Leaving It All Behind | No more negative attachments? That’s right. It can be done!

Updated: May 26

Everybody has something that they are attached to that impacts them negatively on some level.

Seriously, let’s look at the range and see where you can identify.

Some people are diligent about clutter, but to what degree? Others are truly uncomfortable with down or idle time and have to seek activities to fill their calendars constantly. Why? And the ever-present person who always says yes to everybody no matter how it will strain their day.

Then there is a category of individuals who continually fill their shopping cart with 20 items not on the list they set out for. Those that have the inability to leave the box of brownies alone. And the constant effort to receive relief from a pill or a bottle.

Let’s not forget the group of people that just can’t let go of the negative and self-defeating internal dialogue and isolating behavior.

Sound familiar?

So, let’s talk about how you can leave them all behind.

For those of you who just can’t relax at the end of the day, you know who you are, you have worked all day, interacted with your family, made and ate dinner, and now you have to dust, vacuum, do laundry and the dishes, perhaps even do a few errands to feel productive.

Anything quite frankly that will keep you from sitting still and being quiet with the thoughts in your head. Only problem here is that the minute you lay your head down to sleep the mental reels kick in filled with “don’t forget X”, “I should have done Y” or even the replaying of conversations so you can critique how they went and beat yourself up for not saying what you wanted or how you wanted.

The fix for this can be as simple as dissecting your daily routine, creating a better guideline, develop a household system, and or letting some things become weekly activities instead of daily busy work. But the real work is in finding out why you are the way you are and implementing the processes that will relieve the situation. For example, if you feel like if you don’t take care of everything all the time you won’t be fulfilling your “role”, you have adopted the thought process that you are defined by how much you do. Your value will diminish if you don’t. You might not even be as loved.

As for the reels that won’t shut off, they just need a little attention, to be acknowledged if you will, and given a place to rest until it is time to take care of them. Get a piece of paper, divide it into two categories. One column is for the reruns and rhetoric, the other for the don’t forgets. This way you don’t have to think about them, they will be waiting for you in the morning. Now what you do with the two sides the next day is up to you. I say the rhetoric gets ripped off and put in the trash and the remember to take care of become a to do list for prioritization.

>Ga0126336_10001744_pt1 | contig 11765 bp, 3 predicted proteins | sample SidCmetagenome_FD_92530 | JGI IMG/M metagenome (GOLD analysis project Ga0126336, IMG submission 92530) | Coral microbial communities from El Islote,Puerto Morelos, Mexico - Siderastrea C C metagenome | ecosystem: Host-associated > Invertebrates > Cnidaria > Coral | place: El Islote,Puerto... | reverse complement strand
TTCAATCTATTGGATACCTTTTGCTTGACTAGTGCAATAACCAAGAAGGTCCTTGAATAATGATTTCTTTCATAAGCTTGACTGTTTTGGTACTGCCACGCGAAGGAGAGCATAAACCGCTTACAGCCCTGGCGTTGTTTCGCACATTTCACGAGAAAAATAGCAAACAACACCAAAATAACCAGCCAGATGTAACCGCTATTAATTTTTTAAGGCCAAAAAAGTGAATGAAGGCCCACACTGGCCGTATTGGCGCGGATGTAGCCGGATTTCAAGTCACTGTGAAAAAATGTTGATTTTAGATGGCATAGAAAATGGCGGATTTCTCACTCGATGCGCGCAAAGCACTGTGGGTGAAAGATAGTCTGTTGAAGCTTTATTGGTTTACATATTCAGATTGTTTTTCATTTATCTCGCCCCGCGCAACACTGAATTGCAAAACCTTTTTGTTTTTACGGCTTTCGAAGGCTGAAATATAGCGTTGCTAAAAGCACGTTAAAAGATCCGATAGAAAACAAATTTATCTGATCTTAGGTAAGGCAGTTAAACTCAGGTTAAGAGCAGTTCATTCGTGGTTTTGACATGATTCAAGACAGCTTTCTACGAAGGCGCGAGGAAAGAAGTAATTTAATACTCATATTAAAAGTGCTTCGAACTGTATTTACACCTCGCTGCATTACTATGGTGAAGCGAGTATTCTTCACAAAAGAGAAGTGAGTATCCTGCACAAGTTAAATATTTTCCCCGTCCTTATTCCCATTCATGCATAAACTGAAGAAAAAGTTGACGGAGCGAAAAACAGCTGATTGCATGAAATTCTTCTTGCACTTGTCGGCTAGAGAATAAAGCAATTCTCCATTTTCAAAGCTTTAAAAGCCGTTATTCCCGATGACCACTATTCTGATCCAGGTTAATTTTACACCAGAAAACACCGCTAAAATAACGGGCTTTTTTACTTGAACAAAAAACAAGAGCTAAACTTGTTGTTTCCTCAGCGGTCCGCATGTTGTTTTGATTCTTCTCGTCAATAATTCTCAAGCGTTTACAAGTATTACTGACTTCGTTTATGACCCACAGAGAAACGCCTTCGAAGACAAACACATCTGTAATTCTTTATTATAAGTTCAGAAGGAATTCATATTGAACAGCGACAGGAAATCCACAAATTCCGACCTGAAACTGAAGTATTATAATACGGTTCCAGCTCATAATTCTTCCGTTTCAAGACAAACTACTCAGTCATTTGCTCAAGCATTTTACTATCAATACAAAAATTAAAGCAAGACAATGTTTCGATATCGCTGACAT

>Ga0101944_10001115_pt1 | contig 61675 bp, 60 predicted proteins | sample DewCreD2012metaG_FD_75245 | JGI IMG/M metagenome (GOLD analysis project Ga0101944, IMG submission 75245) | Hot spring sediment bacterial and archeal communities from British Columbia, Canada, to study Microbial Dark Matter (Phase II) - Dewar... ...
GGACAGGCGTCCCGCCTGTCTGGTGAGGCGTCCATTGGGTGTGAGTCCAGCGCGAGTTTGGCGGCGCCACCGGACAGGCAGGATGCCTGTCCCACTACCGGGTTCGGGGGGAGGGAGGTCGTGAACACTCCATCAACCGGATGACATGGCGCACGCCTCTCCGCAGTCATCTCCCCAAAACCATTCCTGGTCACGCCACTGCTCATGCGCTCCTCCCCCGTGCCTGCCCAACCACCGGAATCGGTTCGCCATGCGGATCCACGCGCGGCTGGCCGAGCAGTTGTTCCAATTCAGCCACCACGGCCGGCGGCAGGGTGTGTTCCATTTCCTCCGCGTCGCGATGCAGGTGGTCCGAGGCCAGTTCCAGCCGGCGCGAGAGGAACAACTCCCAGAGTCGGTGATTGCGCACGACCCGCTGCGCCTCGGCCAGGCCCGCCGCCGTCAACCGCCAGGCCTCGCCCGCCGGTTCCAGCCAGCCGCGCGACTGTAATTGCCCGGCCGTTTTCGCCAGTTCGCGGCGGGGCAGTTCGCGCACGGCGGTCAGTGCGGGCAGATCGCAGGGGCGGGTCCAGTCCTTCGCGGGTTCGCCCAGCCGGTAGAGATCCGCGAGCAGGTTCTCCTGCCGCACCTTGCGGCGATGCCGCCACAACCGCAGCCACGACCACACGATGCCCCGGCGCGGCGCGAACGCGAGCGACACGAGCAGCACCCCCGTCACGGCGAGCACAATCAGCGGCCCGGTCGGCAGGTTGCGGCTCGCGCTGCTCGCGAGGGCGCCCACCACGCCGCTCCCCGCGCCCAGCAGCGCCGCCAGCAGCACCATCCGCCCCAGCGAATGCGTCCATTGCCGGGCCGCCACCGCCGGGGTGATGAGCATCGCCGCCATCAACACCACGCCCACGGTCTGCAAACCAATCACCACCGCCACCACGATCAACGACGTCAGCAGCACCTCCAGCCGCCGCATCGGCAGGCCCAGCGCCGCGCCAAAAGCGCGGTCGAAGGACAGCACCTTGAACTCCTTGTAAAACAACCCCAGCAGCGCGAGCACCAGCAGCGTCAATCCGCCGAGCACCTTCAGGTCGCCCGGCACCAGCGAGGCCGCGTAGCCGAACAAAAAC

Simple right?

I’m sure you are thinking, but what about those other things I do, the calendar stuffing, impulse shopping, binge eating, self-medicating, and so on. What do I do about these things?

Here are 5 tips to get you started:

• Start you day with the intention of doing what works and being effective.

• Make a timeline for the day starting with blocked time for you. (your time for coffee, shower, stretching, exercise, reading, learning, etc) then add in work, household needs, and prioritize the rest focusing on the top 3 only. The rest can go into a future day. And anything new can legitimately be rolled into another day, because you schedule has been created and you value your time.

• Pause before you; go into a store know what you are there for, before you put the container of brownies in your basket or grab an extra bottle of wine for your secret stash.

• Think about the appropriate response to the above that will have you ending your day free from negative, self-defeating thoughts or even guilt.

• Always ask yourself “Is this impulsive? Am I being reactive?” “why do I feel the need for this right now?”

Look, if you are determined to do what needs to happen in order to correct an issue, it can be done.

The tricky part is learning how to implement effective systems that won’t leave you feeling deprived, limited, restricted, punished, or unfulfilled. This is where the emotional thinking process needs restructuring and conditioning.

If you need support or direction, let me know. I have figured it out already and have the system to follow to change your life.

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